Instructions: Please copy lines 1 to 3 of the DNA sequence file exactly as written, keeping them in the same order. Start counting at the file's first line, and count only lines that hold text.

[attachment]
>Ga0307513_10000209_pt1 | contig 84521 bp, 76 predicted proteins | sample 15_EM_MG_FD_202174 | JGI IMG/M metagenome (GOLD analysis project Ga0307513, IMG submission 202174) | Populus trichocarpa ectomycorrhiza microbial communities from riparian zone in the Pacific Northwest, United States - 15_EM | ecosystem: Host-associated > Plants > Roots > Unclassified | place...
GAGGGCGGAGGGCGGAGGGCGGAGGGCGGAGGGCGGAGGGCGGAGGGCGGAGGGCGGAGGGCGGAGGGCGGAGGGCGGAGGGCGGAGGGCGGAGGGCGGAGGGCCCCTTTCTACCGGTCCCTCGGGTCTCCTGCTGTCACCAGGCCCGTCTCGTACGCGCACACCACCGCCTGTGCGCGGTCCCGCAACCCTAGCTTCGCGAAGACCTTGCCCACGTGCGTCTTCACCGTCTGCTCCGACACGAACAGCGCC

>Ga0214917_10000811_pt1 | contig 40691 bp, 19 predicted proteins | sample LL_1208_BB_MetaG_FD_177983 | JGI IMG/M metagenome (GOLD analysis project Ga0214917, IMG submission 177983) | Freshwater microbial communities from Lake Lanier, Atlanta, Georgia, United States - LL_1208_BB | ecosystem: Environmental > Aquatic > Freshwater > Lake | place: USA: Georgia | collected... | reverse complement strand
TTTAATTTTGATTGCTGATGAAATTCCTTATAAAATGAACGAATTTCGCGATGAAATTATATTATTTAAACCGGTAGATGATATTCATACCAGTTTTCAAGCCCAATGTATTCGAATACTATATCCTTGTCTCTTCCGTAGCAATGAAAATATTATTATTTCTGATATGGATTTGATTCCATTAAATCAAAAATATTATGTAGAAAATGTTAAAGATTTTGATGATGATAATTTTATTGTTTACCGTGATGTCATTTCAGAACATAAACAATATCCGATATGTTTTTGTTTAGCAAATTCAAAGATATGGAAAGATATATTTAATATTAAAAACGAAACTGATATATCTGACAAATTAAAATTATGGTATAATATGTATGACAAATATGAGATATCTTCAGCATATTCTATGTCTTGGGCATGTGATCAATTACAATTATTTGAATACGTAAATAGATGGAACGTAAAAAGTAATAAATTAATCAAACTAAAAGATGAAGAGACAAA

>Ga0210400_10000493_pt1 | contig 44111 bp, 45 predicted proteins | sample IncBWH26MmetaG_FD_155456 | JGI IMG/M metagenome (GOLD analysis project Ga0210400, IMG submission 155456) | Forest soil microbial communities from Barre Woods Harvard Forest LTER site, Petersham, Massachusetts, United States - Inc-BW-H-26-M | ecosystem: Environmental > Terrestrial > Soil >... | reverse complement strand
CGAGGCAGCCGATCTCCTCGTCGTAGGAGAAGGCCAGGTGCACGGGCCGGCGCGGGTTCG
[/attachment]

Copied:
>Ga0307513_10000209_pt1 | contig 84521 bp, 76 predicted proteins | sample 15_EM_MG_FD_202174 | JGI IMG/M metagenome (GOLD analysis project Ga0307513, IMG submission 202174) | Populus trichocarpa ectomycorrhiza microbial communities from riparian zone in the Pacific Northwest, United States - 15_EM | ecosystem: Host-associated > Plants > Roots > Unclassified | place...
GAGGGCGGAGGGCGGAGGGCGGAGGGCGGAGGGCGGAGGGCGGAGGGCGGAGGGCGGAGGGCGGAGGGCGGAGGGCGGAGGGCGGAGGGCGGAGGGCGGAGGGCCCCTTTCTACCGGTCCCTCGGGTCTCCTGCTGTCACCAGGCCCGTCTCGTACGCGCACACCACCGCCTGTGCGCGGTCCCGCAACCCTAGCTTCGCGAAGACCTTGCCCACGTGCGTCTTCACCGTCTGCTCCGACACGAACAGCGCC

>Ga0214917_10000811_pt1 | contig 40691 bp, 19 predicted proteins | sample LL_1208_BB_MetaG_FD_177983 | JGI IMG/M metagenome (GOLD analysis project Ga0214917, IMG submission 177983) | Freshwater microbial communities from Lake Lanier, Atlanta, Georgia, United States - LL_1208_BB | ecosystem: Environmental > Aquatic > Freshwater > Lake | place: USA: Georgia | collected... | reverse complement strand